When your otherwise coordinated husband falls out of his wheelchair not once but twice in one week, we know the world is extra topsy turvy. When it’s mid April and snow and freezing rain continue to fall angrily outside, I question Mother Nature’s decision making process. When bad things continue to happen to good people– kids on a school bus, the man who died crashing into their school bus, innocent babies in Syria, teenagers and teachers struggling with school violence, friends with cancer– I question my God, my faith, and my normally optimistic disposition.
On Tuesday, a friend and I drove south to meet another friend for dinner. The sun was out, yet snow poured down all around us in big fat, floating flakes more of the January persuasion than April. The friend we were meeting had called to say she was waiting for us at the restaurant and asked where we were.
“Mile Marker 80,” I replied winking at my co-pilot.
“Where is that?” questioned the voice on the blue tooth.
“I’m not sure, close to Plymouth though,” I replied doing the math in my head that Plymouth is roughly 25 minutes south of Lincoln, and each mile marker takes about a minute to pass if I’m driving roughly the speed limit, perhaps a little faster. Mile markers are predictable. Linear. They give me direction and time and distance, concrete, tangible measurements I can count on. My friend in the car with me had never used the mile markers along the side of the interstate as a way of measuring distance.
Some days I wish everything were that easy to measure. Parenthood: Are we doing this right? The teenage brain, which as of late, has been collectively extra moody, uneasy, and complex in my classroom; this could also be blamed on Mother Nature’s inability to move forward into spring. Life as a teacher. How many more mile markers until I retire like Mr. Baker? Make no mistake; I love my role as an educator, but come spring or, in this case, our extended winter, I’m ready to NOT read any more essays and NOT imagine other ways I could engage this one student in his or her own learning. Mortality. How many steps are on the stairway to heaven? Marriage. Days measured in alarm clocks and school papers and lunch boxes and laundry and playing outside and finding our crocus and picking up piles of other people’s dog poop in my yard and sitting down each night across the table to smile hoping tomorrow will be easier.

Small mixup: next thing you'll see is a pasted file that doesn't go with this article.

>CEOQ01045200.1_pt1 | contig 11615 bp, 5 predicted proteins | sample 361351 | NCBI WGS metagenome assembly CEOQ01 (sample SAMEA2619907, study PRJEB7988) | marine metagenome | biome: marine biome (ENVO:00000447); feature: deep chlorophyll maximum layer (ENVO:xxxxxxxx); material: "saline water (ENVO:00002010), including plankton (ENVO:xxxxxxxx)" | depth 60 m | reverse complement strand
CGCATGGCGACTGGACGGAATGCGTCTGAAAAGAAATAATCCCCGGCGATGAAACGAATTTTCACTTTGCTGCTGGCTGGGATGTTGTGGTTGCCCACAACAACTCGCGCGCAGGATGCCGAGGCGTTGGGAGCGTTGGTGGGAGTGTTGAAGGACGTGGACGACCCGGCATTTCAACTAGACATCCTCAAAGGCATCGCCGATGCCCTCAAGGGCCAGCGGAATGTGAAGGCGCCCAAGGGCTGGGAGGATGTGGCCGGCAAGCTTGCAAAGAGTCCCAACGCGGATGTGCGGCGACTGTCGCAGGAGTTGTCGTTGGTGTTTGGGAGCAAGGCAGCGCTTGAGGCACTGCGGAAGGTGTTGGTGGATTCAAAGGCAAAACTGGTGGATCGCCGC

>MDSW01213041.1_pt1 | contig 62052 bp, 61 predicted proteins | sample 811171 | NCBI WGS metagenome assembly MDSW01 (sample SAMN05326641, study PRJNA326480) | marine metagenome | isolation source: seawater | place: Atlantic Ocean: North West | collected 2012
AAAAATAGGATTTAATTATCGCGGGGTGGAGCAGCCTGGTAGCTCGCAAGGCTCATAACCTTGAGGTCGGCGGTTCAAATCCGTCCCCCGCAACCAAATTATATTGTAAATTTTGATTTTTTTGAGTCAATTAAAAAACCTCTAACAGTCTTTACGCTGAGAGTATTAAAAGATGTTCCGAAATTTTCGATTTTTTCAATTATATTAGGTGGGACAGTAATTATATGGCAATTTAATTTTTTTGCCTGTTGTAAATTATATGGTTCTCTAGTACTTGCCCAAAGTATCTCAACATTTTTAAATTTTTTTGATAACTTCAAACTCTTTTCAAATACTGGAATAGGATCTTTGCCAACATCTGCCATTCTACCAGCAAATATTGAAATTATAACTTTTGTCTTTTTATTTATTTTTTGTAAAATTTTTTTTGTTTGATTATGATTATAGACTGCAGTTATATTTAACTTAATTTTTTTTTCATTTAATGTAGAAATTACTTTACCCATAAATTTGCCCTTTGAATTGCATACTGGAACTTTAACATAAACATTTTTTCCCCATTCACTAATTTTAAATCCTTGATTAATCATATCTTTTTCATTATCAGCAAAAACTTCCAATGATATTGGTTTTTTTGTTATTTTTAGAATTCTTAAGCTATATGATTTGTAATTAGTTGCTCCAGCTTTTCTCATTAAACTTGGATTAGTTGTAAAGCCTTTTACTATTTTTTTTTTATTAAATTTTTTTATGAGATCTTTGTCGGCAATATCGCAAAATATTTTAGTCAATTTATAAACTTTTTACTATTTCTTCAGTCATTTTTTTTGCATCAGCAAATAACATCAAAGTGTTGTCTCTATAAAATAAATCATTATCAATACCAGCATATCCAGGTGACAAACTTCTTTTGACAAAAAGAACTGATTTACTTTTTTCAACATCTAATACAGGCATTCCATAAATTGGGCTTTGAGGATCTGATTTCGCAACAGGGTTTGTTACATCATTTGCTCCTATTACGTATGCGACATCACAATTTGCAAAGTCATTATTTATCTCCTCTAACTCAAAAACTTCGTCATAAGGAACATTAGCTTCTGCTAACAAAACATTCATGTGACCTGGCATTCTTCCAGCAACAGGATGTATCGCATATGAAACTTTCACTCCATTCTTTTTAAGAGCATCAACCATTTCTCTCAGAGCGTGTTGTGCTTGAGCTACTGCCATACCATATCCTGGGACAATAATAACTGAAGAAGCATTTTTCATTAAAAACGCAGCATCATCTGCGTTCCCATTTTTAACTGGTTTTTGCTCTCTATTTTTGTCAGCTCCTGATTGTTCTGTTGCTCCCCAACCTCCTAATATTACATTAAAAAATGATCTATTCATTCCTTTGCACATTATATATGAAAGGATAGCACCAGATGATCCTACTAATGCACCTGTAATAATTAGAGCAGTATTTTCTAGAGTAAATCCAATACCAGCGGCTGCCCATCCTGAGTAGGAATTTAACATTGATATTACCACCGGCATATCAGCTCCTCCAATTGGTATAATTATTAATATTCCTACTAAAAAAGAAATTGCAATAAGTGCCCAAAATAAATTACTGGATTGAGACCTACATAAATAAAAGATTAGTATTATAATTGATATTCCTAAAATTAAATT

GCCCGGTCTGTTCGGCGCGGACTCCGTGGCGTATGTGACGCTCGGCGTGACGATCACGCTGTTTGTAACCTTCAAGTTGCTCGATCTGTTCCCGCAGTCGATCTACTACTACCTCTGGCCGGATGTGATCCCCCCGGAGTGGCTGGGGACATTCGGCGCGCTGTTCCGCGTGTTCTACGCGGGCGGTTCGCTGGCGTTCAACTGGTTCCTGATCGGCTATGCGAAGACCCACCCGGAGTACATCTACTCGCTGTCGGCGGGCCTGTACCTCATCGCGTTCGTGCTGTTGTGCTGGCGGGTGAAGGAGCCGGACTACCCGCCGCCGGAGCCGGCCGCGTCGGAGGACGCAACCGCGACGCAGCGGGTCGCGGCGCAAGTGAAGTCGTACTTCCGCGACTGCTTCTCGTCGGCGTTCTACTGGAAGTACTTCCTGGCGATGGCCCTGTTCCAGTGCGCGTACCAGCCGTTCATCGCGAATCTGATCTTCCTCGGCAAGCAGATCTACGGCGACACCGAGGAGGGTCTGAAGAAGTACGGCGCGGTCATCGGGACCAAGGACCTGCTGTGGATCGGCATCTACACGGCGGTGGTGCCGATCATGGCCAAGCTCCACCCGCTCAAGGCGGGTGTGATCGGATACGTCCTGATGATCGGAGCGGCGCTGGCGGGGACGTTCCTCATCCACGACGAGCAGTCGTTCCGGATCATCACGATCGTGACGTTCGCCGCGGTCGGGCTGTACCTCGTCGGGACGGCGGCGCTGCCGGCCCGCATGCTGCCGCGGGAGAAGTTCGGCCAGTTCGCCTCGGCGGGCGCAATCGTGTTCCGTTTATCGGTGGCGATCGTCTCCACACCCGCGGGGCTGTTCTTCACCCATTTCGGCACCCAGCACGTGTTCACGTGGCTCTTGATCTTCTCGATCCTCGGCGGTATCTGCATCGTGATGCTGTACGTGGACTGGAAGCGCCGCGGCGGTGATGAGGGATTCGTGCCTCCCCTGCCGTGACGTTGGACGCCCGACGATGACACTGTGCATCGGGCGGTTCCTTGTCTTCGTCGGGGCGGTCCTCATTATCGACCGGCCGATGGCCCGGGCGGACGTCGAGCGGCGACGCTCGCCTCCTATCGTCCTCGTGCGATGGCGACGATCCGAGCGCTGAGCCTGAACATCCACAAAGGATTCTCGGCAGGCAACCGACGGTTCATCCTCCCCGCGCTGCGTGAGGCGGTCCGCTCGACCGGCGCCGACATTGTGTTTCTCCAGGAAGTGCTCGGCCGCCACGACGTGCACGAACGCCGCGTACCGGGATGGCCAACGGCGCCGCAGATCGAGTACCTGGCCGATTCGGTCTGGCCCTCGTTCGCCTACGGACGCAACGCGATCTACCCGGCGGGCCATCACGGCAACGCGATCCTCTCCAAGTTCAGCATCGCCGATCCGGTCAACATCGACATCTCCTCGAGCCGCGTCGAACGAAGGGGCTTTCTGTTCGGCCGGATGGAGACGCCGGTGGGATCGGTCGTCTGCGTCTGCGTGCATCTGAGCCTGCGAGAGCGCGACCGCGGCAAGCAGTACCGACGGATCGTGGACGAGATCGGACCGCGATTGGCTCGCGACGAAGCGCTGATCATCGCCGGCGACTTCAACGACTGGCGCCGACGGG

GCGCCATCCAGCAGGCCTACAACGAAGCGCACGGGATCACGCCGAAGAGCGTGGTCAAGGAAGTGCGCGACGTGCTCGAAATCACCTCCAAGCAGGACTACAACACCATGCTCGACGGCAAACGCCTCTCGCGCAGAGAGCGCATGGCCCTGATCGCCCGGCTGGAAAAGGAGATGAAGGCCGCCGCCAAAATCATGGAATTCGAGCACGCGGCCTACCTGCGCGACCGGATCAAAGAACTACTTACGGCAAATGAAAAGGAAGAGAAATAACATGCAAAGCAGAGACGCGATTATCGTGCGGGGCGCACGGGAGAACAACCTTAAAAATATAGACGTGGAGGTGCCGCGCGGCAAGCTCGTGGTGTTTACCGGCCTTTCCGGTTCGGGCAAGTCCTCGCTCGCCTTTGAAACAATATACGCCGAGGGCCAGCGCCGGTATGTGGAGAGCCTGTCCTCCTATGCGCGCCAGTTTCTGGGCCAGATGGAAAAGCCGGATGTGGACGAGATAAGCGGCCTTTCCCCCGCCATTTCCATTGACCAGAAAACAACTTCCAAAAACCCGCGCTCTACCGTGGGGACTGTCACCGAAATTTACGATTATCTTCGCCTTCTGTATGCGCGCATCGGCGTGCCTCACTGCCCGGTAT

My car smells like sour milk because several weeks ago I placed a gallon on the floor. When I got home I noticed it was leaking on the rubber mat, but it seemed to be contained to the mat. So I washed the mat. What I didn’t know is that the leak moved beyond the mat into the carpet and then froze again for weeks and did not smell because it was frozen. This week, as the world thawed again, so did the sour milk. And, well, it smells really bad.
Life sometimes smells like sour milk, and, well, I really wish it wouldn’t. Like Margaret in Judy Blume’s Are You There God, It’s Me, Margaret, I’m looking for some answers to questions–unrelated to puberty– that I didn’t have when I was 15 or 20 or even 30. But I’m 43, and there are some mile markers I am missing. Not having the answer or the solution to the problem is frustrating. How can I tell my husband that he should consider a lower vehicle now that he is getting older and not have that diminish his independence? How can I suggest to him that falling out of his wheelchair might have something to do with the fact that his arms are so very tired from hiking the Tuckerman Ravine trail on Mt. Washington and skiing out a very sketchy Sherbourne Trail last weekend? How can I say, “Babe, these are some mile markers we ought to pay attention to so that we can experience other kinds of family adventures together?”
And in life’s uncertainty, there are mile markers of humanity to reaffirm our hope. They come in the form of heroic bus drivers named Earlene who skillfully swerves far enough off the road to avoid the oncoming car but not so far as to flip the bus; they come in the form of oatmeal chocolate chip cookies dropped off on a Friday night by a neighbor returning the container that once held chicken noodle soup we had dropped off for her during chemotherapy treatments; they come in the form of Dana Farber cancer trials; they come in the form of one of my mom friends telling an older lady from her congregation in the store checkout line (yes, I was eavesdropping– I do that) that she missed seeing her at church lately and hoped everything was okay. The older lady squeezed her hand and said, “Thank you, I’ve been having some troubles, but I’m really ok.” And we will be too– even if our crocus and daffodils, our mile markers of spring, are now buried beneath new snow.